In 2014 developer Vesteda bought an existing residential/office apartment on the Boelelaan at the edge of the Amsterdam Zuidas and Buitenveldert. Vesteda's aim is to lease the 154 apartments to young influentials (25-35 years old with middle incomes) and to transform the first floor into a contemporary office, where Vesteda itself is now located. The 1964 building consists of a concrete skeleton and a brick assembly system. With a length of 160 metres and 9 floors, it is an iconic building on the border between the dynamic Zuidas and the quiet residential area of Buitenveldert. Next to it is an almost identical apartment building, which had been renovated a little earlier, where the old residents of De Boel could move into prior to the renovation. If you now see both flats next to each other, you get the impression that De Boel's previously renovated neighbour still needs to be renovated. De Boel's appearance is so modern and new.
Dick de Gunst, architect at Hans van Heeswijk architects, explains the transformation: "We have renovated De Boel for the same budget as the neighbouring apartment, but the appearance is completely different. The most important difference is the transparency. For example, by using expanded steel balustrades we have made the balconies and galleries much more transparent. The slanting placement of the fences makes the galleries appear wider and balconies larger." The ground floor and first floor have also undergone a metamorphosis. De Gunst explains how: "Glass doors open up the previously very closed ground floor. A large part of this layer now consists of parking spaces for electric BMWs, painted in bright colours, which Vesteda residents and employees share. During the day, the employees usually use the cars, while in the evening and at weekends, the residents make more use of the shared cars. The system must encourage Vesteda employees to come to work by public transport or bicycle.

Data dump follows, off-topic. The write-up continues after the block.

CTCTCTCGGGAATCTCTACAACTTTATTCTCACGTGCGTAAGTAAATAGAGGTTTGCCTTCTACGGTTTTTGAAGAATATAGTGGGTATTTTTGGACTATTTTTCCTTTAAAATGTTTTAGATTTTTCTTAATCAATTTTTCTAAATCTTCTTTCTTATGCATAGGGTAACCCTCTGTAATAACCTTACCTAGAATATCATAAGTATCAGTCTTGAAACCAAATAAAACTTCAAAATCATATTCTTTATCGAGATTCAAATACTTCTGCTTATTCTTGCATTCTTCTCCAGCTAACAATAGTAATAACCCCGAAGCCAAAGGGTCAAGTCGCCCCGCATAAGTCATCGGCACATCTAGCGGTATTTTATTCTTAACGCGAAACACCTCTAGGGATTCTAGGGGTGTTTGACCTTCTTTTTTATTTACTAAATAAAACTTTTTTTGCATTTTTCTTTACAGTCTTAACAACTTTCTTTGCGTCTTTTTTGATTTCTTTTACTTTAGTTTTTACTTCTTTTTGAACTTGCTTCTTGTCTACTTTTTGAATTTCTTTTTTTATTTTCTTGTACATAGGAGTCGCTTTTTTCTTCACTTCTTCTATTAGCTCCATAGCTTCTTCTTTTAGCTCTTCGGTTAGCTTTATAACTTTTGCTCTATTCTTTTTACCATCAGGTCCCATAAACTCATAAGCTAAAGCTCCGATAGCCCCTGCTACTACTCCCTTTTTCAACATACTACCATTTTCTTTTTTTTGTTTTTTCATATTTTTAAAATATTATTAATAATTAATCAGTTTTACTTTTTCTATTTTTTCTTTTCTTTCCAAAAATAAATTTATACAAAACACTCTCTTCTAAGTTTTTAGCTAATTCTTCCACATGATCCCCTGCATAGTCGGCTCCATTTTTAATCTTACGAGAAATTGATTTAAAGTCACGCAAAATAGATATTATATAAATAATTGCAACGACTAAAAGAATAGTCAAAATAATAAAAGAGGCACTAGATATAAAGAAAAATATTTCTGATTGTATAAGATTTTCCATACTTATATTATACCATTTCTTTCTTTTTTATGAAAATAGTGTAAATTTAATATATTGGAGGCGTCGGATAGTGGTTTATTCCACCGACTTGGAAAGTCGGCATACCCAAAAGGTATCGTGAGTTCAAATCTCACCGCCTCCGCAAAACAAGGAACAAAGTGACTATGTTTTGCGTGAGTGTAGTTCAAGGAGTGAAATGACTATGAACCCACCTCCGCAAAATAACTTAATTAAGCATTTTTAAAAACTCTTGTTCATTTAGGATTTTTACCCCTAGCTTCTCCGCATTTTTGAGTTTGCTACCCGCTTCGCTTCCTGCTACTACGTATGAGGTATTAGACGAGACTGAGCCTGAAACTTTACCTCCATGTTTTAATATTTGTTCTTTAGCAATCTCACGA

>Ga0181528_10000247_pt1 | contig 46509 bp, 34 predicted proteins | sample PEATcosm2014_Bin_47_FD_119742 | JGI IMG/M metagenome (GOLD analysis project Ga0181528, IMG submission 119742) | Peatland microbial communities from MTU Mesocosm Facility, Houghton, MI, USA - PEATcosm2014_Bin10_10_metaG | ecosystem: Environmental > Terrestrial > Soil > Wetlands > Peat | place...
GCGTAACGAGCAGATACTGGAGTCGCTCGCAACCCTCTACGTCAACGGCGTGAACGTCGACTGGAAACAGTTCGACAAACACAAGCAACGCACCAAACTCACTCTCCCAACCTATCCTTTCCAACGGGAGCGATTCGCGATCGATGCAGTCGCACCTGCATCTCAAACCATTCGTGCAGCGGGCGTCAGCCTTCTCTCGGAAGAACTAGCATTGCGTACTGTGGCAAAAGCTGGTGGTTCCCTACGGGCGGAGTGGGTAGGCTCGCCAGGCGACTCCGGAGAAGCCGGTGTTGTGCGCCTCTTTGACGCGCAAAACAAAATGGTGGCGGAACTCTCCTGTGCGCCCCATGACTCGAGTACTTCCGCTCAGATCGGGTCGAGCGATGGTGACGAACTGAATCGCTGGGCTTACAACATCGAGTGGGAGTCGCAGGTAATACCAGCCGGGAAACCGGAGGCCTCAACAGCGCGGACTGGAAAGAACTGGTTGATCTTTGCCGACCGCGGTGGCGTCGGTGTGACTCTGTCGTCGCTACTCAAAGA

De Gunst: "With relatively cheap means such as paintwork, we can still give a very fresh look to this more than 50 year old flat, despite the limited budget. The entrance halls and stairwells are painted bright yellow, which contrasts beautifully with the black stairwells. On the outside, the two stairwells are painted in a dark grey colour, with the buildings name De Boel on it in glossy paint. The axes of the external spiral staircases are also painted in a dark colour, and the steps in white, thus reinforcing their graceful form.
The same goes for the black support beams underneath the white galleries which, due to their contrast, bring a pleasant rhythm to the gallery façade. The end wall is decorated with a mural by artist Victor Ash with a rearing black bull against a white background. The black bull refers to the name of the flat, but is also a term for economic growth and thus also refers to the Zuidas.